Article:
October 11, 2010

Part 4: Memories of Mousy, Bumpy and other Levittown hoods

Pat Stanley Smith Share, class of 1962, added the following to her comments that constituted our previous blog entry:

As if Al's dying wasn't bad enough, to I had to go through all the details of a funeral, what's acceptable and such back then. I think he had an insurance policy where he worked valued at $10,000, as he was pretty new on the job, just a few years. I think the cost of the funeral was about that much. Guess what, the cemetery workers went on strike and no one was being buried. He died on January 10, 1970 and wasn't buried until March 17.

I no longer support the funeral parlors, they are worse than vultures Instead, I believe in ashes into the sea in environmentally correct packages that become part of the sea. And no viewings.

I also didn't mention that we had a dog, Gigi, a huge bullmastiff that was diagnosed with cancer in her front hip the day after Al died. The vet wanted a mere $5,000 to remove her leg and put her on a walker. I chose not to do this, much to the dislike of many who thought I should, she died March 17.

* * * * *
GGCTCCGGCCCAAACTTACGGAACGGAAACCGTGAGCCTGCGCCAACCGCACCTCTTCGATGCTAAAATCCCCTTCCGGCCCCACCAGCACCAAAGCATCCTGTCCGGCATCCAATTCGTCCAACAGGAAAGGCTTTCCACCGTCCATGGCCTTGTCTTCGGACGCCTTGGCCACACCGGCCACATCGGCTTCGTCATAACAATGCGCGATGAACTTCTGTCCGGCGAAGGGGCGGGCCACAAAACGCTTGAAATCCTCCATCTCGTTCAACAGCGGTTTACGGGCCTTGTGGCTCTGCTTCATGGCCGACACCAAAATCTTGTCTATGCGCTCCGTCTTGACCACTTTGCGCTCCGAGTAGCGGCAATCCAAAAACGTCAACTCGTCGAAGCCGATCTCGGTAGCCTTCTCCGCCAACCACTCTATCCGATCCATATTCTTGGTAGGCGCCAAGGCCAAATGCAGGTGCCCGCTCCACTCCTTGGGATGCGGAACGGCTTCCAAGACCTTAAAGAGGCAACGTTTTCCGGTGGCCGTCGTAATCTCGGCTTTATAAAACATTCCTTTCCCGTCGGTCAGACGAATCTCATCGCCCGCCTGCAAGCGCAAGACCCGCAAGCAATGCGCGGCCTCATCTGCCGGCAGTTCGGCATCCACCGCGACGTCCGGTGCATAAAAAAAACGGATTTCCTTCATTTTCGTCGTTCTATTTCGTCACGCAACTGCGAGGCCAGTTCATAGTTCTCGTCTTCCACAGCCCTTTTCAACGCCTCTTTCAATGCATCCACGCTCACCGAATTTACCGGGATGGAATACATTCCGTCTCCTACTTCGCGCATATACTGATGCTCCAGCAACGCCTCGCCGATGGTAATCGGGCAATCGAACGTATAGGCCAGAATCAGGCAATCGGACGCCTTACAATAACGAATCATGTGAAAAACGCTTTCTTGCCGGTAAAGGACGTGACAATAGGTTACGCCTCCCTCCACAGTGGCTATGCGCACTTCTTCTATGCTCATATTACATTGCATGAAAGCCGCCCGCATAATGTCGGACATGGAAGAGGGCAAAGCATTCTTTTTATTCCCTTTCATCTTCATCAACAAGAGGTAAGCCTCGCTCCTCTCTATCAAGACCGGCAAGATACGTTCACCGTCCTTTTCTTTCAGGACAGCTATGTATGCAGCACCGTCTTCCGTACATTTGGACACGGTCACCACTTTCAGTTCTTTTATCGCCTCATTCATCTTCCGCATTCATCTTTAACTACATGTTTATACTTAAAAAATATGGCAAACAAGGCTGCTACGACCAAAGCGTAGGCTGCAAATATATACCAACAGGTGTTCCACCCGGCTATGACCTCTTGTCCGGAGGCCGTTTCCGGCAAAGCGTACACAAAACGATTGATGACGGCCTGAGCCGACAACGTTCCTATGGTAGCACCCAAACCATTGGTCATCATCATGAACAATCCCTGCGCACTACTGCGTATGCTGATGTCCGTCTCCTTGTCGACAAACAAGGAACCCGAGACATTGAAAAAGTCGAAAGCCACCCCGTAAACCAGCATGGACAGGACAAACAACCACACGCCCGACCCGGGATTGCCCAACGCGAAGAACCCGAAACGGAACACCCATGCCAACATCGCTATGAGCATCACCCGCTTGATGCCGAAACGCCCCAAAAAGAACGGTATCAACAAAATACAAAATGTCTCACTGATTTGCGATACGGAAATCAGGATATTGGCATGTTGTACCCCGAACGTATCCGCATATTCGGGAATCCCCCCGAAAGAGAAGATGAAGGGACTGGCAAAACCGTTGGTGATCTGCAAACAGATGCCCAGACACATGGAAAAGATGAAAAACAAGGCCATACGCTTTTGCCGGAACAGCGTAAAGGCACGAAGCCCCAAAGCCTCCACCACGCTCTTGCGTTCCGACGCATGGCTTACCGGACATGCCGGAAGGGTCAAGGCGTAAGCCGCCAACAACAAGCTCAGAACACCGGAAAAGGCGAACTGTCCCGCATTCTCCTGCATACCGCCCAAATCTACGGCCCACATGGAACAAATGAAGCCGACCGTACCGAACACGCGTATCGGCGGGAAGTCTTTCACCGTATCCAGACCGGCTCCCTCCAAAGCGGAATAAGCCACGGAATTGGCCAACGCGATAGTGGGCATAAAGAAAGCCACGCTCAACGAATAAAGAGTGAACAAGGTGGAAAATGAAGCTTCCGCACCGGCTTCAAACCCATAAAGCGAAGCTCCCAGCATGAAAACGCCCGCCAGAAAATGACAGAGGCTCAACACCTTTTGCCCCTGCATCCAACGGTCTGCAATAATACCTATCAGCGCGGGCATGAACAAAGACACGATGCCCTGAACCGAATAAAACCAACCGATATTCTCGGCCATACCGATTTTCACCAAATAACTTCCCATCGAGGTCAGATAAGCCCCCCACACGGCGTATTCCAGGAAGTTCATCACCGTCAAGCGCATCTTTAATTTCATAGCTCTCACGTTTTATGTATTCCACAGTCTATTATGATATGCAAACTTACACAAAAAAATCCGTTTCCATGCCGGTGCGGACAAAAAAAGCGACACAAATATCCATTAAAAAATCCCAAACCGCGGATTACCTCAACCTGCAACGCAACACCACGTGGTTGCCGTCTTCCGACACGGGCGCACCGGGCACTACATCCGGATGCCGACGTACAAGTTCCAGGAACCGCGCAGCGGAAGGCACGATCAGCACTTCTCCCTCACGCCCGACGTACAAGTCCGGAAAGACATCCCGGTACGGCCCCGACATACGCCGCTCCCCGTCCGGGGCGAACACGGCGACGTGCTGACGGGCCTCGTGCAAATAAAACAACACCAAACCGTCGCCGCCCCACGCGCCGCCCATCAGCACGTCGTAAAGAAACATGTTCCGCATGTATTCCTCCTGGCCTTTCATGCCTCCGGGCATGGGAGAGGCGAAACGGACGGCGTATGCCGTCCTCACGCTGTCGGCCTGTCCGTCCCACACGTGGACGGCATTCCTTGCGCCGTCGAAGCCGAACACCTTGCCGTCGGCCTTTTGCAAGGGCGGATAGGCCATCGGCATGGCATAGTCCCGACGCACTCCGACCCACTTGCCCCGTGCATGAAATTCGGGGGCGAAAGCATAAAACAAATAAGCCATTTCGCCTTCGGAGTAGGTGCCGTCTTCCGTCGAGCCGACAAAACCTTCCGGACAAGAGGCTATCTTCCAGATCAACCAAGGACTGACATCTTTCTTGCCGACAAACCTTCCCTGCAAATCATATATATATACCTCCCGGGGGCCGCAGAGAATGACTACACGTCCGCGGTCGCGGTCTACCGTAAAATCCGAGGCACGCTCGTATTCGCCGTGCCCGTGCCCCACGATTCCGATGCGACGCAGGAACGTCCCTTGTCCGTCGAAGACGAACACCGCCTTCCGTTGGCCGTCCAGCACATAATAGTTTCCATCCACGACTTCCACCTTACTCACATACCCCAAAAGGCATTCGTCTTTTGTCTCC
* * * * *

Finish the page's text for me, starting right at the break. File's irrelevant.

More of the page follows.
Arnie Galeota, 1961
The rocks were part of my world during high school. Fortunately, I survived. I lived on Mistletoe Lane which was less than a half mile from Mousy's house on Cornflower Road. Fortunately, there were five or six of us who lived on that same block, the Albaum twins being two of them. We were all everyday friends playing sports until dark, not including Mousy, who name was Joe Lulenski.

Ron and Don Albaum were in the same class in school as Mousy, so they knew him well enough to say hello without running the risk of getting their legs broken. One morning we were walking to school and we came upon Mousy's house and we was coming out to make his trek to Division Avenue, one of the rare days he decided to attend. We were about 15-years old and he was 28. Just kidding.